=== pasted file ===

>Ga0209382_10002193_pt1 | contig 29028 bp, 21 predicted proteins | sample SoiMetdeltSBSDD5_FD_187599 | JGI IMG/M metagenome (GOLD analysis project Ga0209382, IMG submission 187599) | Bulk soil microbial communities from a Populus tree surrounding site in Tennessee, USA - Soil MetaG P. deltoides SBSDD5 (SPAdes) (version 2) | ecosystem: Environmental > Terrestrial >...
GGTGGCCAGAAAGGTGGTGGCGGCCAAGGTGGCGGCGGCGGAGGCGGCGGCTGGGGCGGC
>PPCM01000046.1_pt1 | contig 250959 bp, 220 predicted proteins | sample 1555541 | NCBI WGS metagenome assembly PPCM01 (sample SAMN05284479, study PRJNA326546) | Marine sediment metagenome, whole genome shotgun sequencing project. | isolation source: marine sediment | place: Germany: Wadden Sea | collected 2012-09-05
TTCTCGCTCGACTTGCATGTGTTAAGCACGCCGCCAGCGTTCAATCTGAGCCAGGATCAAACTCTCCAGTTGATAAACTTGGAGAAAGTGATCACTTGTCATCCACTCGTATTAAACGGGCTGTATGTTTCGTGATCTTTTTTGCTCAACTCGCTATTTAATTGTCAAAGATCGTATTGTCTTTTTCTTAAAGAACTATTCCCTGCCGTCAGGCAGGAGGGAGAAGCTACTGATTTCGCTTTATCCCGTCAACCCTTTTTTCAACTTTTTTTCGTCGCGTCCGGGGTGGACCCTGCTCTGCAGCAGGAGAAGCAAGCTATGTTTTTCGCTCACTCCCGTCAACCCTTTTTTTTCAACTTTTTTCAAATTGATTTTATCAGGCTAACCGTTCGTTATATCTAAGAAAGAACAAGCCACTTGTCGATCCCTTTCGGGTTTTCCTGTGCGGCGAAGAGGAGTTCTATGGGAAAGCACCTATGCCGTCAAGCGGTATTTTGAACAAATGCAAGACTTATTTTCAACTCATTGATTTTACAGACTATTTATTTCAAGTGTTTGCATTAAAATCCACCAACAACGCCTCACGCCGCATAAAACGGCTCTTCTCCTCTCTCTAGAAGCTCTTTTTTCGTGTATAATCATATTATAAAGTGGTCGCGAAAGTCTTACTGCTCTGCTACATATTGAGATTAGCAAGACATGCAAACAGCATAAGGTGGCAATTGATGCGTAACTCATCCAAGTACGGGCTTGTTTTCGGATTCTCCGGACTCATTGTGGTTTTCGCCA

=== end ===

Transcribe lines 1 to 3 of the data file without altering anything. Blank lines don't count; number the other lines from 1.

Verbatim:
>Ga0209382_10002193_pt1 | contig 29028 bp, 21 predicted proteins | sample SoiMetdeltSBSDD5_FD_187599 | JGI IMG/M metagenome (GOLD analysis project Ga0209382, IMG submission 187599) | Bulk soil microbial communities from a Populus tree surrounding site in Tennessee, USA - Soil MetaG P. deltoides SBSDD5 (SPAdes) (version 2) | ecosystem: Environmental > Terrestrial >...
GGTGGCCAGAAAGGTGGTGGCGGCCAAGGTGGCGGCGGCGGAGGCGGCGGCTGGGGCGGC
>PPCM01000046.1_pt1 | contig 250959 bp, 220 predicted proteins | sample 1555541 | NCBI WGS metagenome assembly PPCM01 (sample SAMN05284479, study PRJNA326546) | Marine sediment metagenome, whole genome shotgun sequencing project. | isolation source: marine sediment | place: Germany: Wadden Sea | collected 2012-09-05